After the general scientific meeting, which was about dive planning and the functioning and purpose of our 27 different in situ payloads, we went on a tour to the engine room led by the chief engineer. It was quite impressive seeing all these big machines that make the ship not only sail, but there is also the cooling system, a cleaning system for oil (see picture 3), a garbage processing system, etc…

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Picture 3: Tour through the engine room – kindly offered by Volker Hartig, the chief engineer (left in the picture)

Also, I had the honor today, to interview the big chief on board: Niels Jacobi - the captain of METEOR . This BLOG will introduce from time to time some members of the ship’s crew who are really essential for the success of research at sea. Of course, we start with the captain. I hope you enjoy reading this, but be prepared for more tomorrow!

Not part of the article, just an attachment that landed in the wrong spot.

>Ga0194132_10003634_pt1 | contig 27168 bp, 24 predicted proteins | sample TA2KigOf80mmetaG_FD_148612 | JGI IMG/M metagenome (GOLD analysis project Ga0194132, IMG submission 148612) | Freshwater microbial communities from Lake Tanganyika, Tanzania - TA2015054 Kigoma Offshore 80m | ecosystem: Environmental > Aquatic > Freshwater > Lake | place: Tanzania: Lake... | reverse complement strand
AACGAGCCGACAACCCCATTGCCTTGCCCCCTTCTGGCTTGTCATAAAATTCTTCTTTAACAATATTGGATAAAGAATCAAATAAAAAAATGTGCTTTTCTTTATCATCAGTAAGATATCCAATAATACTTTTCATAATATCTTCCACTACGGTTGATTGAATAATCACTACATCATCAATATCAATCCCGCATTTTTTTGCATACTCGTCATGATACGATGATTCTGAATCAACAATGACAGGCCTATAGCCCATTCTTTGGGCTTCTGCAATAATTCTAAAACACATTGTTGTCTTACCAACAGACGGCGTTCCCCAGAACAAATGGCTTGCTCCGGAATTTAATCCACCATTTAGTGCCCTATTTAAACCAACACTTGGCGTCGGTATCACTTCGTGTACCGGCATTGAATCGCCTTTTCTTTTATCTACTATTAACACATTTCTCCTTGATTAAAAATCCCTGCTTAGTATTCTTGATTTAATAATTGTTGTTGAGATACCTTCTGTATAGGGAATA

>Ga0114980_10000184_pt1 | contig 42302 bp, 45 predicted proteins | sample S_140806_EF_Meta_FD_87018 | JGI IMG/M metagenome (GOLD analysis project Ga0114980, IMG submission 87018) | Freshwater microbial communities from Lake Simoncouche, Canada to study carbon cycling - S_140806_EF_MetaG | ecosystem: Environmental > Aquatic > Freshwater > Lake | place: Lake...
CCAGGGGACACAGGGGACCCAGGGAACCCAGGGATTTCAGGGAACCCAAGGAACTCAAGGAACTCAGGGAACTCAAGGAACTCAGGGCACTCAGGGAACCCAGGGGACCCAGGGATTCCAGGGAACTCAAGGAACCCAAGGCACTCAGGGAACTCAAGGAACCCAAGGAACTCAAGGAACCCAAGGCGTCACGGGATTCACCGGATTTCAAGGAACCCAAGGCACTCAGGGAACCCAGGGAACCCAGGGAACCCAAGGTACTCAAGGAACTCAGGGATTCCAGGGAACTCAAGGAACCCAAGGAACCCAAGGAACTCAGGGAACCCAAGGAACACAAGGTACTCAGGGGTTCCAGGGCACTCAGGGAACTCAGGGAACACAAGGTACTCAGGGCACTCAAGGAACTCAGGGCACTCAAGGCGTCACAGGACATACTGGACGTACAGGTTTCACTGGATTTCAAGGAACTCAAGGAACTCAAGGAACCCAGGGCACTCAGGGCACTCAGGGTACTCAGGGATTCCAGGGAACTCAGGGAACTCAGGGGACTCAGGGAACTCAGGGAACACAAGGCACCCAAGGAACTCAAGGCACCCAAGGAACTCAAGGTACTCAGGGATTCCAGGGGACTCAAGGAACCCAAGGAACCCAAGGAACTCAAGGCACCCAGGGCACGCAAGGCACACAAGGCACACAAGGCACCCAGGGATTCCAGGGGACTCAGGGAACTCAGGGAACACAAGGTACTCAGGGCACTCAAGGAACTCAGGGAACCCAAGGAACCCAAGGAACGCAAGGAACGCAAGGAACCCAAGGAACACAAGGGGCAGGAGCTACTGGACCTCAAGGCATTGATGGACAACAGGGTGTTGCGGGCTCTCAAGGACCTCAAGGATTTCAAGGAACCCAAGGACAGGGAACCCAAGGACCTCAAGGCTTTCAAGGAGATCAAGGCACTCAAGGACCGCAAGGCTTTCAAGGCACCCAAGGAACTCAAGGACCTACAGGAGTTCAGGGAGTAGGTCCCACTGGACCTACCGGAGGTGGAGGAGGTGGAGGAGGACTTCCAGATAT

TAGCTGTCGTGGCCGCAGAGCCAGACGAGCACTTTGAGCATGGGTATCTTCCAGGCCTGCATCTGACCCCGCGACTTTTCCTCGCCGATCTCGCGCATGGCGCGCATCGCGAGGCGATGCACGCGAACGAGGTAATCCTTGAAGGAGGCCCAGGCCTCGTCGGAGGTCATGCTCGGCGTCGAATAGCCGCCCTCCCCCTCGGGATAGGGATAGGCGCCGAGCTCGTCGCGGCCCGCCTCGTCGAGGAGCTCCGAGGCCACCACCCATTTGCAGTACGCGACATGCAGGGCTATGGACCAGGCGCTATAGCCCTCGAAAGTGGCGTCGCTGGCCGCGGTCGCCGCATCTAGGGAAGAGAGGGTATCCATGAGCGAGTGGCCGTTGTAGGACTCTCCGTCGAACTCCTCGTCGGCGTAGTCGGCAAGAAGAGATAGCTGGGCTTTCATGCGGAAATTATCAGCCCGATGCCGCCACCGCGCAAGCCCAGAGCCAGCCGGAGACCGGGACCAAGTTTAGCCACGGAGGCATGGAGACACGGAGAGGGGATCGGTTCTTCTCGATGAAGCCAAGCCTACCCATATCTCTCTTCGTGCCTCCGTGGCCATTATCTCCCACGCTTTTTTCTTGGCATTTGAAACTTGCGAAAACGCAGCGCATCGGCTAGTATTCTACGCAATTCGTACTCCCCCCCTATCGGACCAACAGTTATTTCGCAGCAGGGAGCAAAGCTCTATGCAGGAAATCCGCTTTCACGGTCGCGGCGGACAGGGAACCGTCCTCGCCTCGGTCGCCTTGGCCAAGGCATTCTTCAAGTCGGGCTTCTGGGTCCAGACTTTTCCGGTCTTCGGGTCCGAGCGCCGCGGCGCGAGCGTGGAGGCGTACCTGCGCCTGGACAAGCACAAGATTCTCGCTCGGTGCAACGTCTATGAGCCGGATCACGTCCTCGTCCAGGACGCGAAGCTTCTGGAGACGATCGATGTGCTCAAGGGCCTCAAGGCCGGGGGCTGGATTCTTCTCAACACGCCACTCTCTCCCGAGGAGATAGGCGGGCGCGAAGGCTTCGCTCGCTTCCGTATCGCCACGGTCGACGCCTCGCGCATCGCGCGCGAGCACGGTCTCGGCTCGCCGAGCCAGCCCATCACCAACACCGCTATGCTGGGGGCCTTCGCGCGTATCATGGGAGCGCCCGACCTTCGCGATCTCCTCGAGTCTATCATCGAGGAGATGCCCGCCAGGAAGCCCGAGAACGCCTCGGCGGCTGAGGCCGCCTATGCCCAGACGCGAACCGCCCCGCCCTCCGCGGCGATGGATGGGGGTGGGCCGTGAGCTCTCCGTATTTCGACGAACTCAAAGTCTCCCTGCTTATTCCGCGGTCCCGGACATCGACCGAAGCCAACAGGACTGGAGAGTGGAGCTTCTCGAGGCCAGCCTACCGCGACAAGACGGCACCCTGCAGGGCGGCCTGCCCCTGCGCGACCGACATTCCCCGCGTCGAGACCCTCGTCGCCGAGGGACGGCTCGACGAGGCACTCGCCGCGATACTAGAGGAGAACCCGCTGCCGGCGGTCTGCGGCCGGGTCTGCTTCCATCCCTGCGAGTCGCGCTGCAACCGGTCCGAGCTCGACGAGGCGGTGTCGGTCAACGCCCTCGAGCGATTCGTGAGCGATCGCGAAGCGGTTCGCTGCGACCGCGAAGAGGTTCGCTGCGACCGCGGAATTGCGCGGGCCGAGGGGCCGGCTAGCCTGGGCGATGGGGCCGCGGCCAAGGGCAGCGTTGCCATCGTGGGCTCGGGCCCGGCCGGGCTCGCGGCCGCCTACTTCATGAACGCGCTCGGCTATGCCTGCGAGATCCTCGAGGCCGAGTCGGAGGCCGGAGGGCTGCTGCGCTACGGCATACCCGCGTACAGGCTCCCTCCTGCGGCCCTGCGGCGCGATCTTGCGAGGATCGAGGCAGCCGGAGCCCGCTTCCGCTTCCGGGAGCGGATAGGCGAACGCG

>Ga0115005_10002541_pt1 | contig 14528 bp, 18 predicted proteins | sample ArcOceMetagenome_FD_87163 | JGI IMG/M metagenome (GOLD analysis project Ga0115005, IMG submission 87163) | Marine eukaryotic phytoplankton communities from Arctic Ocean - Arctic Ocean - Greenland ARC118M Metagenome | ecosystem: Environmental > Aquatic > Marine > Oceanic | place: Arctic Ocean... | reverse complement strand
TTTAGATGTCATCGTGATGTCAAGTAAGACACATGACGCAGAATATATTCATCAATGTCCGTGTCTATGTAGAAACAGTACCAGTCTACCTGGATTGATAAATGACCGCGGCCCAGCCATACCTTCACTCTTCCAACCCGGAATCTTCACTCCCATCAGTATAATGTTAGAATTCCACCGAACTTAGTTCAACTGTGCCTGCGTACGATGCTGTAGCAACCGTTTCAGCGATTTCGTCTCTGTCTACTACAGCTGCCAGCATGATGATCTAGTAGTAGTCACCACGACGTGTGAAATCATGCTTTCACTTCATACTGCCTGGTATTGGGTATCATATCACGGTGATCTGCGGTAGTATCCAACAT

Greetings from the Meteor,
Frédérique Steens

Frédérique’s interview with the captain of the METEOR: Niels Jacobi

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Picture 4: Niels Jacobi, captain of the METEOR on his bridge

Niels Jacobi, first of all, for how long have you been a captain?

I am captain since 1994, first on board of the RV Alkor. This research vessel sailed mainly in the area of the Baltic Sea. Since 2000 I have been sailing as captain on the Meteor, but my first cruise on the Meteor was in 1987 as second mate.

Have you been on commercial vessels before?

Yes, I have been on commercial ships, cargo and container ships as a third mate before. In this position I needed to perform for example navigational tasks.

So if you would need to choose, what would you prefer: sailing on a research vessel or commercial shipping?